Quote for the Week

“Obama should launch his own moon shot. What the country needs most now is not more government stimulus, but more stimulation. We need to get millions of American kids, not just the geniuses, excited about innovation and entrepreneurship again. We need to make 2010 what Obama should have made 2009: the year of innovation, the year of making our pie bigger, the year of ‘Start-Up America.'”

— Thomas Friedman in More (Steve) Jobs, Jobs, Jobs, Jobs


Connecting the Dots

I was struck by a quote in Jon Meacham’s recent Newsweek piece, “In Defense of the Liberal Arts

“The next chapter of the nation’s economic life could well be written not only by engineers but by entrepreneurs who, as products of an apparently disparate education, have formed a habit of mind that enables them to connect ideas that might otherwise have gone unconnected.”

Meacham hits on something that I’ve felt, but haven’t been able to articulate.  An innovator is someone who can take two previously unrelated concepts and connect them in a valuable way.  In other words, innovators connect the dots.

A quick look through Google turns up a number of famous innovations created when someone connected the dots.  Vacuuming a carpet isn’t that different from filtering air in a factory (Dyson).  People would like to take their music with them wherever they go (Apple).  Linking to a web page is an implicit suggestion that the web page is relevant (Google).

Connect the dots!

Meacham goes on to make the case that Liberal Arts degrees (and colleges) are a difficult to value, yet crucial component of America’s ability to innovate.  I agree.  But, in my opinion, what matters is not so much that students be exposed to the Liberal Arts in and of themselves, but that they be exposed to a wide variety of disciplines.  It’s impossible to connect just one dot.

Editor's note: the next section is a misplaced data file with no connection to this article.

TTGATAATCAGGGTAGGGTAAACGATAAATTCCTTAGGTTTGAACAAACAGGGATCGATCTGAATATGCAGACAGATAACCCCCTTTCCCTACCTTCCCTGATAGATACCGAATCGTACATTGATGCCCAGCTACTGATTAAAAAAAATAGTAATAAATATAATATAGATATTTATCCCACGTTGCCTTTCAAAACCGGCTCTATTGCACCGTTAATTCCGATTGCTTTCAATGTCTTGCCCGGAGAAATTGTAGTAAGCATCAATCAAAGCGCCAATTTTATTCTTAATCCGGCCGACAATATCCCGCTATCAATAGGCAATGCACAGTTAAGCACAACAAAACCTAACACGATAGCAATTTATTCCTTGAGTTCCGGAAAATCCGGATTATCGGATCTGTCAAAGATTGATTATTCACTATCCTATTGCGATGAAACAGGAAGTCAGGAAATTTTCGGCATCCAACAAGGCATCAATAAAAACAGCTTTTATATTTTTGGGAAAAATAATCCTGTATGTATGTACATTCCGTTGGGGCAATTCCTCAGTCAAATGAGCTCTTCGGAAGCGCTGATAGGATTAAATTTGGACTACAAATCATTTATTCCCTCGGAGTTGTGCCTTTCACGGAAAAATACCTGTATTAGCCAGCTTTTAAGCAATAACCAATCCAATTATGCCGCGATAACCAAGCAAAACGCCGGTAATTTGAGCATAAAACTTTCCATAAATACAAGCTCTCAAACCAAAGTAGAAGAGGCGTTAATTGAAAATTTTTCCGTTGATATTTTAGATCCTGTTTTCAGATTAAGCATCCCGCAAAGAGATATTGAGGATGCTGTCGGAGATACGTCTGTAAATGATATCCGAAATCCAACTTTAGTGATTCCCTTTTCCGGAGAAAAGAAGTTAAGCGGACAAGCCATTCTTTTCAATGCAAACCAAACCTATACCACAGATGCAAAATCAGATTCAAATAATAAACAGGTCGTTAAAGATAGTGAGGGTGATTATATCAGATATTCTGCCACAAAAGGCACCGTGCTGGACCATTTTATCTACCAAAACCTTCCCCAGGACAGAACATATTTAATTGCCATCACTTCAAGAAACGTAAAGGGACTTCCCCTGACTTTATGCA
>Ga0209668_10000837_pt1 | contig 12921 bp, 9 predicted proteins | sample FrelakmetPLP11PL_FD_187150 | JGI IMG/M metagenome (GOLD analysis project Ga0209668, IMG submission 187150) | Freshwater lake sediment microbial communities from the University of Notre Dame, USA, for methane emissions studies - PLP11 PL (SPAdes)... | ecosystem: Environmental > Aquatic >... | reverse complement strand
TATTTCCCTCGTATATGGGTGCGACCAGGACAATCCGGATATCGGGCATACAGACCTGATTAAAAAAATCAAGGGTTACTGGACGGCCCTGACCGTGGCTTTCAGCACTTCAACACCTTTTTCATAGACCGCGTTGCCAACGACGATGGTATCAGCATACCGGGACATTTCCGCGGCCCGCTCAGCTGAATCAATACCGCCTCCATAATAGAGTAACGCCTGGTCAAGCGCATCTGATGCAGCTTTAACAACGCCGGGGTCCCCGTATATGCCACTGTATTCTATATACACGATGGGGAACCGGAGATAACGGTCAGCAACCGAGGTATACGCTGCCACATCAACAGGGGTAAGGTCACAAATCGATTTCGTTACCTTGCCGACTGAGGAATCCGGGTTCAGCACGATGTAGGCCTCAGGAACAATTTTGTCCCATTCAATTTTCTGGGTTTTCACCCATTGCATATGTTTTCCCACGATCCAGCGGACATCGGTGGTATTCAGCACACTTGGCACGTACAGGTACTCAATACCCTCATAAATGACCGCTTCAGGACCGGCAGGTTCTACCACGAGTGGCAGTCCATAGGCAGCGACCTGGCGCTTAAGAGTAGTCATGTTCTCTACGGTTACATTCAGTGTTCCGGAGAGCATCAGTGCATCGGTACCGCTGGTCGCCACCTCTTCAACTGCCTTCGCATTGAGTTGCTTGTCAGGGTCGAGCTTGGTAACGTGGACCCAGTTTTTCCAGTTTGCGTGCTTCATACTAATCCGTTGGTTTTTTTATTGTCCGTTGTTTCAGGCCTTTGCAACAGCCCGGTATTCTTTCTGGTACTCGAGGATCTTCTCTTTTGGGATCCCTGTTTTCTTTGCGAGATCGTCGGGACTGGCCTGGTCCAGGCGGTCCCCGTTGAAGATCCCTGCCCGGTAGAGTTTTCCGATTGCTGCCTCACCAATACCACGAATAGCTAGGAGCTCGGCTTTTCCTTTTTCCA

From my own experience in business, I find myself drawing on lessons learned from physics, philosophy, and political science as often as my formal business training (if not more).  It’s not that my business training wasn’t valuable.  It’s just that it’s not that interesting in isolation. But, when I layer on a capability to describe the world as a system (physics), perpetually seek to understand the nature of things (philosophy), and attempt to understand the context in which people operate (political science), I have the potential to make a discovery.

Without the additional layers, I’m not much more than a PowerPoint factory.

Aphorism for a New Year

It’s tough to make predictions, especially about the future.

— Yogi Berra

A tad indulgent?

Blogging, after Twittering, is the most self-indulgent thing someone can do online.  It’s your own personal pulpit.  Whatever the topic, you can share your opinion, report the facts, or just flat out rant.  And while the hope is that the content you create adds to the discourse — the marketplace of ideas — rarely is that the case.  Blogs now number in the millions.  Any individual post is but a drop in a tsunami of content flowing over the web.

So let’s be honest.  Blogging is not so much about being heard, because we know in our gut that’s not likely to happen.  It’s more about the possibility of being heard.  That feeling that your opinions, your thoughts, your writing could matter.  At some level, that could be viewed as narcissistic.  At the very least, it’s self-indulgent.

I’ve decided to embrace that fact with the naming of this blog.  Between the title and the tagline that WordPress gives me, I’ve managed to use my name for three of the eight total words.  That’s self-indulgent.  And, the blog can be found at www.tadmilbourn.com.  That’s really self-indulgent.

As for what I’ll write about, you can expect an article or two every month on topics I am passionate about.  Primarily, that’s innovation and entrepreneurship.  Occasionally, it’s journalism and education.  I’ll try to stay focused on topics that I have personal experience with and therefore, a shot at a fresh perspective.  I’ll try to refrain from reacting to reactions…commenting on the blog post reacting to the tweet reacting to the New York Times article as there’s little value to be added there.  I use the word try intentionally because, well, I’m blogging and every now and then…

…I just might indulge myself.